is not unusual. Usually the abused is a member of her own family
or someone known to her. A common trigger for violence, was refusing
Domestic violence is the major cause of death and disability for
women aged 16 to 44 and accounts for more death and ill-health
than cancer or traffic accidents. In the United States, women accounted
for 85% of the victims of domestic violence. Up to 70% of female
murder victims are killed by their male partners. Besides domestic
violence, Amnesty International describes violence toward women
in the community and by the state, which includes acts committed
or condoned by police, prison guards, border guards and so on,
as well as rape by armed forces during conflict, and against refugee
women or women held in custody.
Disempowered and fearful mothers cannot protect their children
no matter how much they may love them. To an infant or young child,
mother is all powerful. She is the source of food and comfort,
of approval or punishment. Adults are giants compared to their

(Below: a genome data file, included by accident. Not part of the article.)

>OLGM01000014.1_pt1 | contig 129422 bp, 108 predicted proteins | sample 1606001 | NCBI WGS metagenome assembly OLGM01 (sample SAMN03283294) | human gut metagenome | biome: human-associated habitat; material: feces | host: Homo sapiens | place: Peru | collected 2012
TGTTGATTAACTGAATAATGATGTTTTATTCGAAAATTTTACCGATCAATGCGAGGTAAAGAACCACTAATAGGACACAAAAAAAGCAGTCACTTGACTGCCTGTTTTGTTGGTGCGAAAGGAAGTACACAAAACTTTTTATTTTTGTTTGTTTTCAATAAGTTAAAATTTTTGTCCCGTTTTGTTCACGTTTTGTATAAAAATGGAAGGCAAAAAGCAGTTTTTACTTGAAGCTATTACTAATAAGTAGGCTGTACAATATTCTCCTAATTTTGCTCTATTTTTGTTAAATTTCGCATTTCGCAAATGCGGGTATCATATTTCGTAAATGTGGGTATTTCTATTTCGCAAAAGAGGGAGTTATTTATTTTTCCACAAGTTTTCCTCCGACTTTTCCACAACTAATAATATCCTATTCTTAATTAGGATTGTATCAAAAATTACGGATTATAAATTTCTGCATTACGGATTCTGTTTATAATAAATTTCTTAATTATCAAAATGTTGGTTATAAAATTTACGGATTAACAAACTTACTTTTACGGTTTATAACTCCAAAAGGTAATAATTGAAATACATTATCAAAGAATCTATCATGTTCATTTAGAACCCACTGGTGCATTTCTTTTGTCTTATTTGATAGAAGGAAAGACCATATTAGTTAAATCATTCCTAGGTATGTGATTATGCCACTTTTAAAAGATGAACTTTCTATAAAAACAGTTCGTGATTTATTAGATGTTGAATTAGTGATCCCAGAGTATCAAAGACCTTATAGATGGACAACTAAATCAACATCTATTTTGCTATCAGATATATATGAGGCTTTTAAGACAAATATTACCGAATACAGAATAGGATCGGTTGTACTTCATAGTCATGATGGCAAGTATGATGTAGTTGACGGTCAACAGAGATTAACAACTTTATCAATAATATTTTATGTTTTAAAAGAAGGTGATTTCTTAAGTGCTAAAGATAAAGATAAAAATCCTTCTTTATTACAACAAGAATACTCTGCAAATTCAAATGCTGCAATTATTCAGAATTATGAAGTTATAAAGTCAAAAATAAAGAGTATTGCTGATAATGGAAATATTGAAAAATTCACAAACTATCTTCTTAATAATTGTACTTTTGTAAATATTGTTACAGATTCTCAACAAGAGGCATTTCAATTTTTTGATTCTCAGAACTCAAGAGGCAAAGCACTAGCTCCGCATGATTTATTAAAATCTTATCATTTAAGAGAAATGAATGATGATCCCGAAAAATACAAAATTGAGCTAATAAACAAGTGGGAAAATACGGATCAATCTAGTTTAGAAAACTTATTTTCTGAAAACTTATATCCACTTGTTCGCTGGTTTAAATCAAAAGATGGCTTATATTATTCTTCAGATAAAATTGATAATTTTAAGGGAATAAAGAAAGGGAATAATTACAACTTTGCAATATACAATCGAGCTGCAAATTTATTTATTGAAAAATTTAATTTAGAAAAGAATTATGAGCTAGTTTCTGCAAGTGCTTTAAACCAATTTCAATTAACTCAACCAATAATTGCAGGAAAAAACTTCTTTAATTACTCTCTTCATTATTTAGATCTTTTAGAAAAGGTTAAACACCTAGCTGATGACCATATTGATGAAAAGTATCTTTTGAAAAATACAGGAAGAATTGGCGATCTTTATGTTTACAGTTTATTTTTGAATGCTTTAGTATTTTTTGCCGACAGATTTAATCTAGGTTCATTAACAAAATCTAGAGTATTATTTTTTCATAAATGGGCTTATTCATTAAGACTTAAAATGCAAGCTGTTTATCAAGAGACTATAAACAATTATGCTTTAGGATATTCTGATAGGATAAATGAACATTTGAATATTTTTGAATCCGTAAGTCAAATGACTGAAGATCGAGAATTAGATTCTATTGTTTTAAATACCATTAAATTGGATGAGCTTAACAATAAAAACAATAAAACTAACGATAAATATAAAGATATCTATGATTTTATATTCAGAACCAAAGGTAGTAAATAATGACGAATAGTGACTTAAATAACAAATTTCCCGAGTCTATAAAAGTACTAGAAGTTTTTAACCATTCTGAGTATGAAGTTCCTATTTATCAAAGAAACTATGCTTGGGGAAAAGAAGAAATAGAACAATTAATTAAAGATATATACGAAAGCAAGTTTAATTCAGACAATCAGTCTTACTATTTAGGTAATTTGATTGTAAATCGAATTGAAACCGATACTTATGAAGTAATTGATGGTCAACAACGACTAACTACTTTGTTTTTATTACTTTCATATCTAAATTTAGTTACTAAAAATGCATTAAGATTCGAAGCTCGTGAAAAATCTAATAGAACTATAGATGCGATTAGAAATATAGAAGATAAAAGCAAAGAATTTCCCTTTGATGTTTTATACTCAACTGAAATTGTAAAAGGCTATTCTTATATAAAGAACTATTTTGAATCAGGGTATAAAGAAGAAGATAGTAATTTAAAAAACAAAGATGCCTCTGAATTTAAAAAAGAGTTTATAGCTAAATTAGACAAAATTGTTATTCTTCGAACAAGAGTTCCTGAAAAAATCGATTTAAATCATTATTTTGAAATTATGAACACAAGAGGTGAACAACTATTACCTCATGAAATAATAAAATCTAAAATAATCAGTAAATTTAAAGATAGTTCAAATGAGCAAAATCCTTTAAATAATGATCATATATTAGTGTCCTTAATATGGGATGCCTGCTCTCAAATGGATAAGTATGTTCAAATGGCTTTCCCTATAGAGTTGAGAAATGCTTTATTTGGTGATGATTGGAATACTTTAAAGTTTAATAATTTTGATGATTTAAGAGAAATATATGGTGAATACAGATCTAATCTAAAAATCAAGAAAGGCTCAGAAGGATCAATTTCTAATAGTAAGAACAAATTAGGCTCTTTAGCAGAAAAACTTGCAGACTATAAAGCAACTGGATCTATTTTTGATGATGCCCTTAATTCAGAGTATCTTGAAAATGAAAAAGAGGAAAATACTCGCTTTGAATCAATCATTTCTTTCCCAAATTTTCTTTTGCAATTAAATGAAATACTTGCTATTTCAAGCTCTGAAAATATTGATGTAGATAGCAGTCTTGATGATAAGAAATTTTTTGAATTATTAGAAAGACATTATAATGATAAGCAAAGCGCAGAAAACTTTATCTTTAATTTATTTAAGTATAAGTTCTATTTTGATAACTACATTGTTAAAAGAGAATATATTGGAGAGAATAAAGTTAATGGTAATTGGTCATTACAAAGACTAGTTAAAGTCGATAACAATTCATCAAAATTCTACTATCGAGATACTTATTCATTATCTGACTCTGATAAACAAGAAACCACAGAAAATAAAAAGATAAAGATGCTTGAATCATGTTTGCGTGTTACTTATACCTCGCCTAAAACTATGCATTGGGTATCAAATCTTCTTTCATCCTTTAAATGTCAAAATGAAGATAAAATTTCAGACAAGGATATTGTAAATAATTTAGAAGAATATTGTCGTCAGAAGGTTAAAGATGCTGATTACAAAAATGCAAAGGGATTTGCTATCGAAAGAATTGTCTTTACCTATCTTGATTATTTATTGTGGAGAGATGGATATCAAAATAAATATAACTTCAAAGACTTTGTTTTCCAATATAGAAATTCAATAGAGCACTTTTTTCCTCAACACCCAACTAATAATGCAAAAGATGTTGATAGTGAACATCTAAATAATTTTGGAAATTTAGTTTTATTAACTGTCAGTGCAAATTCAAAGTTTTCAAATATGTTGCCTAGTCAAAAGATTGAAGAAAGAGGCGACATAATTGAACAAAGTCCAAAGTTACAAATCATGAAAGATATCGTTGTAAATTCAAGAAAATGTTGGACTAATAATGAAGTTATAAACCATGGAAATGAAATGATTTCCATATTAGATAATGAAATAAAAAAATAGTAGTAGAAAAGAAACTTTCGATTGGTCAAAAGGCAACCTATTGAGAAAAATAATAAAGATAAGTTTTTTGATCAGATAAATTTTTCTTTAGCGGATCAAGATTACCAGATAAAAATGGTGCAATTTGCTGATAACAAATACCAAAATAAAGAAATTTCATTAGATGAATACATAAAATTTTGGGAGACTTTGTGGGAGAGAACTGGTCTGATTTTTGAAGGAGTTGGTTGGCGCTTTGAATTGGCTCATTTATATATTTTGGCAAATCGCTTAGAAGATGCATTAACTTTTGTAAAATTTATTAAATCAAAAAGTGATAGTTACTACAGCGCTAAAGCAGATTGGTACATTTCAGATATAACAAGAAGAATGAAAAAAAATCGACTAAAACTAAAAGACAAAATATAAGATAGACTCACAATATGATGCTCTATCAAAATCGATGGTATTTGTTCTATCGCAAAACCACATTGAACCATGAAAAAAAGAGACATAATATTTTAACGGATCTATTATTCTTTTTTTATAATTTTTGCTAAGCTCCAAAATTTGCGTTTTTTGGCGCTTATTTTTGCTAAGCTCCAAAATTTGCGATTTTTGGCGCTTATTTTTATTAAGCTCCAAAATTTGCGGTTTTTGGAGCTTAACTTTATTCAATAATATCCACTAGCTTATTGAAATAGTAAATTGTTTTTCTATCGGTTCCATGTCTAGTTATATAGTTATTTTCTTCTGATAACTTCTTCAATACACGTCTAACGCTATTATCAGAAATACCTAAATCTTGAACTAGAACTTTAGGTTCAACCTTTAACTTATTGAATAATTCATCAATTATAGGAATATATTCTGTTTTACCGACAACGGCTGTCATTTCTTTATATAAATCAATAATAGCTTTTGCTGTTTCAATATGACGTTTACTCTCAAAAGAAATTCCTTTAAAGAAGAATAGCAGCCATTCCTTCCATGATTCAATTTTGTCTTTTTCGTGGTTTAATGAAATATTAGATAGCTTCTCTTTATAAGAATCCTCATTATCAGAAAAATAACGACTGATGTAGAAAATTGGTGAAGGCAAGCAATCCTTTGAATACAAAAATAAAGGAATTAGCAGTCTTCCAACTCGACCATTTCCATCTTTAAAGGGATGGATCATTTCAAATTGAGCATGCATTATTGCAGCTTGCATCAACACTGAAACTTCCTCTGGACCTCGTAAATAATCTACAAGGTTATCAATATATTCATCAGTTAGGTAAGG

physically small selves. Then, if a mother (who herself could be
a child bride in many traditional cultures) cannot protect them
or provide for them, children feel deeply betrayed, not just by
the mother, but by the world, Powerless mothers instill mistrust
and devaluation of women in boys and girls.
Safe and Empowered Girls and Women
When girls are educated, literate, and knowledgeable about nutrition
and spacing their children, and have positive role models, they
marry later, have fewer children and those children are born healthier.
As a result of individual women making choices in their best interest
and in the interest of healthy, wanted children, the planetary